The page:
Building a case based on a theory of negligence includes proving four key facts:

  • The liable party owed you a duty of care-If the liable party owed you a duty of care, they had a duty to ensure your safety or prevent harm to you. Construction companies and contractors generally have a responsibility to keep the public safe when building.
  • The liable party breached their duty– They failed to prevent harm to you. Breach of duty is determined by looking at how another reasonable construction company or contractor would have operated in the same situation. For instance, a reasonable contractor would ensure a hole in the ground in front of the building was properly covered and roped off to prevent bystanders from stepping into it. Failure to act in a similar reasonable fashion would constitute negligence.
  • Their negligence caused your construction accident-You must show that the liable party’s negligence caused your accident. In other words, if they had not acted or failed to act in the way they did, you would not have been injured.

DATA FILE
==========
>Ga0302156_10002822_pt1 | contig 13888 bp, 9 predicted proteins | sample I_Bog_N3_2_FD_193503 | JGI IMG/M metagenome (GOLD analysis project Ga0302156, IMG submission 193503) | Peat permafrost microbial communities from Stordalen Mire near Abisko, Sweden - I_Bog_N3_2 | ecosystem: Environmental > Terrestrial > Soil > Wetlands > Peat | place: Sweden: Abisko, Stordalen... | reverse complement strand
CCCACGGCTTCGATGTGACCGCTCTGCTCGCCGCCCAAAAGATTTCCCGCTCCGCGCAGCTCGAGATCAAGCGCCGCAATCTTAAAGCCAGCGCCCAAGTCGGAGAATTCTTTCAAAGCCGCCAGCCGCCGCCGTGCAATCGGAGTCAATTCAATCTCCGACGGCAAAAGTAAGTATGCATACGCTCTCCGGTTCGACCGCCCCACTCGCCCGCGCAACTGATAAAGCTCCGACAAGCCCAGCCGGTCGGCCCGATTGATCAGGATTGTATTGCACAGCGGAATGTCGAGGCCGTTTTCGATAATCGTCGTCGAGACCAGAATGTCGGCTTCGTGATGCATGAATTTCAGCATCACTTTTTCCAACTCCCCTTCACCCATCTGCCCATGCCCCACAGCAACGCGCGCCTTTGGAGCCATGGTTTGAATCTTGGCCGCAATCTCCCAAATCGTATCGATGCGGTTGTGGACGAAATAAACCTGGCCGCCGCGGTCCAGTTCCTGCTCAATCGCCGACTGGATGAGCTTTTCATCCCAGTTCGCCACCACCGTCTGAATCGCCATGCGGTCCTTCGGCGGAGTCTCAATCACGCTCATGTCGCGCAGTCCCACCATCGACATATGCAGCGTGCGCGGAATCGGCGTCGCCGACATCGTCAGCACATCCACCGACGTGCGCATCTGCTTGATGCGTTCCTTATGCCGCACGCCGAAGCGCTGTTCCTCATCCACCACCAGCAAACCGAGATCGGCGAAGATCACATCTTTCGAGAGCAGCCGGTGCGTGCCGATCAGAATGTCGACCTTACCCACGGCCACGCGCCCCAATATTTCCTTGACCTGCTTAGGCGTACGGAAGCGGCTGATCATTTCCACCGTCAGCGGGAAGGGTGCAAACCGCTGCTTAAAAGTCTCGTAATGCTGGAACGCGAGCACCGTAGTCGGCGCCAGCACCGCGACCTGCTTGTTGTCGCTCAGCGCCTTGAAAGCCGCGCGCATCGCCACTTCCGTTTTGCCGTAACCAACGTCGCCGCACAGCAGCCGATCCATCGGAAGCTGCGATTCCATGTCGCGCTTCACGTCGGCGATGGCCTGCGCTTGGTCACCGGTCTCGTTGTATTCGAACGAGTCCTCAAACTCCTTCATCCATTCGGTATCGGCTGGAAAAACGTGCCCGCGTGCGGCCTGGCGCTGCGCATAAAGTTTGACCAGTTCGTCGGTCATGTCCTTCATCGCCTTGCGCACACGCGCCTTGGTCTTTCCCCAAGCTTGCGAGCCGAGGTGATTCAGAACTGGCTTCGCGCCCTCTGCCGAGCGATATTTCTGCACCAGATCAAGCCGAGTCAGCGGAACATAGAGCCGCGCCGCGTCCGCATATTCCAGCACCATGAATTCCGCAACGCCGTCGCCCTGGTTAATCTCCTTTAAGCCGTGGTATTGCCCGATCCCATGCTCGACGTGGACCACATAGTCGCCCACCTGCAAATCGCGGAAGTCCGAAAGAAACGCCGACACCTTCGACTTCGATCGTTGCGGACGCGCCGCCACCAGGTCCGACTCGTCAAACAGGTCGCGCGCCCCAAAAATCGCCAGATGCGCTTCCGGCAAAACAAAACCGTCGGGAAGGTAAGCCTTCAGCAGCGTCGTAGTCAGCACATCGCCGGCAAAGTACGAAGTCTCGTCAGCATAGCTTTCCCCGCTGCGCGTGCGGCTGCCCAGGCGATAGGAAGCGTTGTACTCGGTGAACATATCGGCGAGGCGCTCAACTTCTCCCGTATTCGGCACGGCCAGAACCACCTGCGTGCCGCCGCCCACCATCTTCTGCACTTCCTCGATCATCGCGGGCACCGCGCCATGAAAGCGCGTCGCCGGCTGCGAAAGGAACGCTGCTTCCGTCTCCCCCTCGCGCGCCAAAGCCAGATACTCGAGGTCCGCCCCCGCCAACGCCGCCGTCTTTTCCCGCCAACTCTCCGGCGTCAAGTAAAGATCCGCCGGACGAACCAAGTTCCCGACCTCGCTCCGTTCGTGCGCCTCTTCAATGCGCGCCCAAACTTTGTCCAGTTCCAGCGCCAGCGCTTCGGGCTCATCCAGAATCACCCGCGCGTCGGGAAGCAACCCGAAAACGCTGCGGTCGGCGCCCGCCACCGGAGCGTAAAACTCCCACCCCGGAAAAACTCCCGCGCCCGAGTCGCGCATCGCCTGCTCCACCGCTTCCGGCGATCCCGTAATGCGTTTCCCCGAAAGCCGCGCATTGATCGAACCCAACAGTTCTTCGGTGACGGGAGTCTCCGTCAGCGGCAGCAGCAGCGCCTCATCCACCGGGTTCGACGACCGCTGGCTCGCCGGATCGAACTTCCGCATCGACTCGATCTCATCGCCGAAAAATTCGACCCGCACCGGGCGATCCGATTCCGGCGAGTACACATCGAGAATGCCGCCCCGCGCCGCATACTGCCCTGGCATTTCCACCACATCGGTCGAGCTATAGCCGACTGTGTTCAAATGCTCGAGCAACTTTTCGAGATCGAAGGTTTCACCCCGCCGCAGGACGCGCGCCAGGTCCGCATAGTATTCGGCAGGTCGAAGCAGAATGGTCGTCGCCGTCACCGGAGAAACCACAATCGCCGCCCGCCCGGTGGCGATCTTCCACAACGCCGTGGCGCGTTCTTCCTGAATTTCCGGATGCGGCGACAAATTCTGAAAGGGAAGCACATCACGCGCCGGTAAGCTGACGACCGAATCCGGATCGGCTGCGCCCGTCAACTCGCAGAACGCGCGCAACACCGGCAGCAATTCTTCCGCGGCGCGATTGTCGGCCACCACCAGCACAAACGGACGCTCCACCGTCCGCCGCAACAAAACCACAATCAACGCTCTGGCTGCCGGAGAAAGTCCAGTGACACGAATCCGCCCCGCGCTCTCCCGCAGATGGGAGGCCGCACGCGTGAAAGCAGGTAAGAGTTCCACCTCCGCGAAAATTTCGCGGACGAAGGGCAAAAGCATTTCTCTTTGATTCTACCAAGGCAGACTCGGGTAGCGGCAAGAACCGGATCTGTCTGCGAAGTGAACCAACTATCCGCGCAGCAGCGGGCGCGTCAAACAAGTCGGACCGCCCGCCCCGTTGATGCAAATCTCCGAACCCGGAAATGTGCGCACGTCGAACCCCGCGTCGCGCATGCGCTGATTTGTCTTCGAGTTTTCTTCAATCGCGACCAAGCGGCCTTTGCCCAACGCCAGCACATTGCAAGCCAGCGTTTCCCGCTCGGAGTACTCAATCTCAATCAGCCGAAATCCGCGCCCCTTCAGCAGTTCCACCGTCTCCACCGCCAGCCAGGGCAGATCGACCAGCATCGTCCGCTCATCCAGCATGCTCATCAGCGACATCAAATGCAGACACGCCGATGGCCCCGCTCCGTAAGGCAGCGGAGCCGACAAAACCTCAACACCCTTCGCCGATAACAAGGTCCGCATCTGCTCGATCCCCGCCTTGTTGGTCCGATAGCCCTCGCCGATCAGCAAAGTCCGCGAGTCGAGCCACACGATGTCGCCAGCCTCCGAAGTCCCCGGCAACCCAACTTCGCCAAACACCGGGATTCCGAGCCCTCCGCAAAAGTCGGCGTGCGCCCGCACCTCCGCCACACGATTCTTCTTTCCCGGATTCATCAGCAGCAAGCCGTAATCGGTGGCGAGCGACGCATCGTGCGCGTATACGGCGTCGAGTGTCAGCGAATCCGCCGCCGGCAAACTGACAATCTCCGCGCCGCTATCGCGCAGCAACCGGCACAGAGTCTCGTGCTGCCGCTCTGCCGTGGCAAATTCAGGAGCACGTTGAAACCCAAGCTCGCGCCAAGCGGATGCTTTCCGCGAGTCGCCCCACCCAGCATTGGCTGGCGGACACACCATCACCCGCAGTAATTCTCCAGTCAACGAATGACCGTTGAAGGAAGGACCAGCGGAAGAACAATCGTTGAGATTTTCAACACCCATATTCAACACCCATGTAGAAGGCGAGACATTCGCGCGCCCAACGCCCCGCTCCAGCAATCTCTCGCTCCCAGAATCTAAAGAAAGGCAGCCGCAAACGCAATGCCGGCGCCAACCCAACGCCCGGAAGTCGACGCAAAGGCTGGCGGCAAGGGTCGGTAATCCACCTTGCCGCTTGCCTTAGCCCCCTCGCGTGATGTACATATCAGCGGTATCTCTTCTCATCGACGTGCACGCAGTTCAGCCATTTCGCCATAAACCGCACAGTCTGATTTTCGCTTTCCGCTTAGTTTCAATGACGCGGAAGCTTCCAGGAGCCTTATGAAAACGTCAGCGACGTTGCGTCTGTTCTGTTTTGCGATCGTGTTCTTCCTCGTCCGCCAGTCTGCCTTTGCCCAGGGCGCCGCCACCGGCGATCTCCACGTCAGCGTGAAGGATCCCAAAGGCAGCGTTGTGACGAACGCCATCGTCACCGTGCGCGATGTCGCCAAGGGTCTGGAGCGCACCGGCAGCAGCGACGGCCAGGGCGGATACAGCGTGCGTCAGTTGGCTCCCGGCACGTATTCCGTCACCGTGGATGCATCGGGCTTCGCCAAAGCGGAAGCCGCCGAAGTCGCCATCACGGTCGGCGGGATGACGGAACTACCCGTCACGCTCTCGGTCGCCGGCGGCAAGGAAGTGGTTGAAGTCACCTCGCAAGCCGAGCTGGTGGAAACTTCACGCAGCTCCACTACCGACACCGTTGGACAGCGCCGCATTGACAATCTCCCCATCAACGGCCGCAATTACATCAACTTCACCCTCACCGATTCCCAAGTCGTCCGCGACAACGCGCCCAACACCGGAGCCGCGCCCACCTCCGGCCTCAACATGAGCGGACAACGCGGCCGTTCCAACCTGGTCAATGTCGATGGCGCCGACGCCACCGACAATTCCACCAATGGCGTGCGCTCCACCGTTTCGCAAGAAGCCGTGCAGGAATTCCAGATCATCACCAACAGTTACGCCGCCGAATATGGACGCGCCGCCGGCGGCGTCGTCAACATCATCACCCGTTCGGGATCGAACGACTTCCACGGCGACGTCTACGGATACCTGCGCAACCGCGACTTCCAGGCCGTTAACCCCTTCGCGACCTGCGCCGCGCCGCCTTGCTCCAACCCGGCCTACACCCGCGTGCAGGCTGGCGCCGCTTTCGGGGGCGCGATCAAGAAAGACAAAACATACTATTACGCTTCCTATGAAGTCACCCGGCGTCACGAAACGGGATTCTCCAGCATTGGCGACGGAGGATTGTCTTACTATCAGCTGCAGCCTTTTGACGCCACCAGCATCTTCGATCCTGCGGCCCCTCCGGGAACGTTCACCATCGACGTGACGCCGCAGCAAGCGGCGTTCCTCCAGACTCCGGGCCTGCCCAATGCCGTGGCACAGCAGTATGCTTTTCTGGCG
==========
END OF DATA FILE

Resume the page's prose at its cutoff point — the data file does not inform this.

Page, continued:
• The construction accident left you with damages– As a result of the accident, you suffered bodily harm, mental anguish, or financial loss. Your losses must be compensable under the laws of your state, meaning they are things for which you can recover monetary compensation.

How Long Do I Have to File a Lawsuit for a Bystander Construction Accident?

The time you have to file a lawsuit varies depending on your state. The statute of limitations for personal injury cases generally gives you a few years to submit your case. However, certain exceptions may alter the statute of limitations deadline. Missing the deadline could mean losing your right to compensation altogether.

One way to find out how long you have to file your case is to seek the assistance of  Long Island personal injury attorney. Many lawyers have experience working on construction cases and could explain what to expect throughout the legal process.

Filed Under: Construction Accidents

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Practice Areas

Our Long Island Injury Lawyers Have Experience In

Truck Accidents
Accidents on the highways can be lethal events
Bicycle Accidents
Riding a bicycle should not be unsafe
Car Accidents
If you have been seriously injured, call our firm
Motorcycle Accidents
Motorcycle accidents often result in serious injury
Medical Malpractice
Medical mistakes can cause death ruin lives
Wrongful Death
When negligence results in the death of a loved me
Premises Liability
When hurt in a location, someone has to take responsibility
Brain Injury
Brain injuries can have long term severe effects
Dog Bites
Dog bites can cause serious injury